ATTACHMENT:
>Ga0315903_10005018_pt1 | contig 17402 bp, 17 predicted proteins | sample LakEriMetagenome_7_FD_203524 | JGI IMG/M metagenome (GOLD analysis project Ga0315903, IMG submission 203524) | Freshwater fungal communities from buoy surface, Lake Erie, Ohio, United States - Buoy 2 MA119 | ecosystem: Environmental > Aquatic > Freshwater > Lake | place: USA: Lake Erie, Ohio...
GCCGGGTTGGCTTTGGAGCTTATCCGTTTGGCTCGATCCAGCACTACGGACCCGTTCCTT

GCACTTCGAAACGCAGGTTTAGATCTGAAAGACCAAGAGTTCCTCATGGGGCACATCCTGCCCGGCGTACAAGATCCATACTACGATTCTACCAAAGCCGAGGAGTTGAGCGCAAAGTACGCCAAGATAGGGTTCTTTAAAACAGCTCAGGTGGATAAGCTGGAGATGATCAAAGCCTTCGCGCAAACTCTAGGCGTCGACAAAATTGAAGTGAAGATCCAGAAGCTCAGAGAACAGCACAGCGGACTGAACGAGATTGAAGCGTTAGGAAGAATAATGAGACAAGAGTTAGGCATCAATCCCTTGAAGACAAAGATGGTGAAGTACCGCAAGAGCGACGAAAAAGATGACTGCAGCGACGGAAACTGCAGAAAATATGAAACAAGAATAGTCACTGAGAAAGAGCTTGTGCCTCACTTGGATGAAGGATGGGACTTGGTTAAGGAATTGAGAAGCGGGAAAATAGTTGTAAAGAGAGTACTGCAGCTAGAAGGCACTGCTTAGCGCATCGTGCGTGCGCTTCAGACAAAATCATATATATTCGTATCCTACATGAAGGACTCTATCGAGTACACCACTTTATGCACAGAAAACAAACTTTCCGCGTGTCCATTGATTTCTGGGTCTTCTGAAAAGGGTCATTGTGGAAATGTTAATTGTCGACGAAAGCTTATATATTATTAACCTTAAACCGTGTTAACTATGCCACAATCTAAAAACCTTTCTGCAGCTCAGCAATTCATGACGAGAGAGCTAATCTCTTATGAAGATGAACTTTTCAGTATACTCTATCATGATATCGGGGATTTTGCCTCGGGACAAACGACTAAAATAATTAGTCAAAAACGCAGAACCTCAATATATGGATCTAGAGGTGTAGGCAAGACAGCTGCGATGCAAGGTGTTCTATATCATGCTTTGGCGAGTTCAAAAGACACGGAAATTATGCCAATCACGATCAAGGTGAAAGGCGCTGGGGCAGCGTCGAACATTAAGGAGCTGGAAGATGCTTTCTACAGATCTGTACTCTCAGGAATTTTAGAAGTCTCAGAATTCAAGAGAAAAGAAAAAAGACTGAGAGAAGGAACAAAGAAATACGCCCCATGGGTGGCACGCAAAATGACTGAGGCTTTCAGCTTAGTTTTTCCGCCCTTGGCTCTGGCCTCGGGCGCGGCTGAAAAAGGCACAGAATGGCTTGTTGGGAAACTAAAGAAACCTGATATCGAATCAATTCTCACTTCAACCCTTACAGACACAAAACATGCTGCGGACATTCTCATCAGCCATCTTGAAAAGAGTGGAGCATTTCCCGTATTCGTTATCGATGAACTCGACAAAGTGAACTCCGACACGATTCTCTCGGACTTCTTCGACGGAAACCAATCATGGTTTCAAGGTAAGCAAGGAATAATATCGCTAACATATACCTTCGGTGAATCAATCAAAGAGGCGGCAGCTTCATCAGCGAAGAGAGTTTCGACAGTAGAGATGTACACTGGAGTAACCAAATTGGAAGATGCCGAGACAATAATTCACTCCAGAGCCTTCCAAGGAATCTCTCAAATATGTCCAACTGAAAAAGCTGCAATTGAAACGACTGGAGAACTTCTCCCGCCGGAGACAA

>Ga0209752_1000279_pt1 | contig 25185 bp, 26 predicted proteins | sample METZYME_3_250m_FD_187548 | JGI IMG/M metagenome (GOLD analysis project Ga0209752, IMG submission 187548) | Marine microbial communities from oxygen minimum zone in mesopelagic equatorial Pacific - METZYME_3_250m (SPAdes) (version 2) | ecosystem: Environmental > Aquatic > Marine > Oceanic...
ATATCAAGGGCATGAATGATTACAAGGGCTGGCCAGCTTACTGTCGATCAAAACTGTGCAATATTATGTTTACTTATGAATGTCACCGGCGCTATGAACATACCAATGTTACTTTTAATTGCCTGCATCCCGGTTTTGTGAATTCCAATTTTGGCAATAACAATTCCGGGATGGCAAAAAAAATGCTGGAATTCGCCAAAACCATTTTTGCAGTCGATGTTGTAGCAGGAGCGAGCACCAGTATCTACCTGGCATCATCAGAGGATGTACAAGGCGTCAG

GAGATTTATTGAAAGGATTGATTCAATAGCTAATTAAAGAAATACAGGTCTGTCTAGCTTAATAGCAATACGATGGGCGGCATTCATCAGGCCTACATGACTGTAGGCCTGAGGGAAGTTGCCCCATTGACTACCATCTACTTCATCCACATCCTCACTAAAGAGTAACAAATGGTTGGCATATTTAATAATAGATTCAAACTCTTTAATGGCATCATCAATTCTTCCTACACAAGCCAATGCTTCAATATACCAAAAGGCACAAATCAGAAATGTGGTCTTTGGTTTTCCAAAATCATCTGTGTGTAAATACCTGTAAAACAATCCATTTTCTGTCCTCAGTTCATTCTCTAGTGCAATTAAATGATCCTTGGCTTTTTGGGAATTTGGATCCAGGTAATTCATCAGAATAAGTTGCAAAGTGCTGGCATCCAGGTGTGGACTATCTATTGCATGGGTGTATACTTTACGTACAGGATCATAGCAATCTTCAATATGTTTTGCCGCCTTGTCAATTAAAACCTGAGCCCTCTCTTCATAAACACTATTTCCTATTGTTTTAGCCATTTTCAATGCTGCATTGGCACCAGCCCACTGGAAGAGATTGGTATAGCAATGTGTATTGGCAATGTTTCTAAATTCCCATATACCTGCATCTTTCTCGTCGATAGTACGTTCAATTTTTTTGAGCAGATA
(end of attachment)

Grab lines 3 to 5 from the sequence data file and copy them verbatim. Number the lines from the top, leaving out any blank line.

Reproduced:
GCACTTCGAAACGCAGGTTTAGATCTGAAAGACCAAGAGTTCCTCATGGGGCACATCCTGCCCGGCGTACAAGATCCATACTACGATTCTACCAAAGCCGAGGAGTTGAGCGCAAAGTACGCCAAGATAGGGTTCTTTAAAACAGCTCAGGTGGATAAGCTGGAGATGATCAAAGCCTTCGCGCAAACTCTAGGCGTCGACAAAATTGAAGTGAAGATCCAGAAGCTCAGAGAACAGCACAGCGGACTGAACGAGATTGAAGCGTTAGGAAGAATAATGAGACAAGAGTTAGGCATCAATCCCTTGAAGACAAAGATGGTGAAGTACCGCAAGAGCGACGAAAAAGATGACTGCAGCGACGGAAACTGCAGAAAATATGAAACAAGAATAGTCACTGAGAAAGAGCTTGTGCCTCACTTGGATGAAGGATGGGACTTGGTTAAGGAATTGAGAAGCGGGAAAATAGTTGTAAAGAGAGTACTGCAGCTAGAAGGCACTGCTTAGCGCATCGTGCGTGCGCTTCAGACAAAATCATATATATTCGTATCCTACATGAAGGACTCTATCGAGTACACCACTTTATGCACAGAAAACAAACTTTCCGCGTGTCCATTGATTTCTGGGTCTTCTGAAAAGGGTCATTGTGGAAATGTTAATTGTCGACGAAAGCTTATATATTATTAACCTTAAACCGTGTTAACTATGCCACAATCTAAAAACCTTTCTGCAGCTCAGCAATTCATGACGAGAGAGCTAATCTCTTATGAAGATGAACTTTTCAGTATACTCTATCATGATATCGGGGATTTTGCCTCGGGACAAACGACTAAAATAATTAGTCAAAAACGCAGAACCTCAATATATGGATCTAGAGGTGTAGGCAAGACAGCTGCGATGCAAGGTGTTCTATATCATGCTTTGGCGAGTTCAAAAGACACGGAAATTATGCCAATCACGATCAAGGTGAAAGGCGCTGGGGCAGCGTCGAACATTAAGGAGCTGGAAGATGCTTTCTACAGATCTGTACTCTCAGGAATTTTAGAAGTCTCAGAATTCAAGAGAAAAGAAAAAAGACTGAGAGAAGGAACAAAGAAATACGCCCCATGGGTGGCACGCAAAATGACTGAGGCTTTCAGCTTAGTTTTTCCGCCCTTGGCTCTGGCCTCGGGCGCGGCTGAAAAAGGCACAGAATGGCTTGTTGGGAAACTAAAGAAACCTGATATCGAATCAATTCTCACTTCAACCCTTACAGACACAAAACATGCTGCGGACATTCTCATCAGCCATCTTGAAAAGAGTGGAGCATTTCCCGTATTCGTTATCGATGAACTCGACAAAGTGAACTCCGACACGATTCTCTCGGACTTCTTCGACGGAAACCAATCATGGTTTCAAGGTAAGCAAGGAATAATATCGCTAACATATACCTTCGGTGAATCAATCAAAGAGGCGGCAGCTTCATCAGCGAAGAGAGTTTCGACAGTAGAGATGTACACTGGAGTAACCAAATTGGAAGATGCCGAGACAATAATTCACTCCAGAGCCTTCCAAGGAATCTCTCAAATATGTCCAACTGAAAAAGCTGCAATTGAAACGACTGGAGAACTTCTCCCGCCGGAGACAA

>Ga0209752_1000279_pt1 | contig 25185 bp, 26 predicted proteins | sample METZYME_3_250m_FD_187548 | JGI IMG/M metagenome (GOLD analysis project Ga0209752, IMG submission 187548) | Marine microbial communities from oxygen minimum zone in mesopelagic equatorial Pacific - METZYME_3_250m (SPAdes) (version 2) | ecosystem: Environmental > Aquatic > Marine > Oceanic...
ATATCAAGGGCATGAATGATTACAAGGGCTGGCCAGCTTACTGTCGATCAAAACTGTGCAATATTATGTTTACTTATGAATGTCACCGGCGCTATGAACATACCAATGTTACTTTTAATTGCCTGCATCCCGGTTTTGTGAATTCCAATTTTGGCAATAACAATTCCGGGATGGCAAAAAAAATGCTGGAATTCGCCAAAACCATTTTTGCAGTCGATGTTGTAGCAGGAGCGAGCACCAGTATCTACCTGGCATCATCAGAGGATGTACAAGGCGTCAG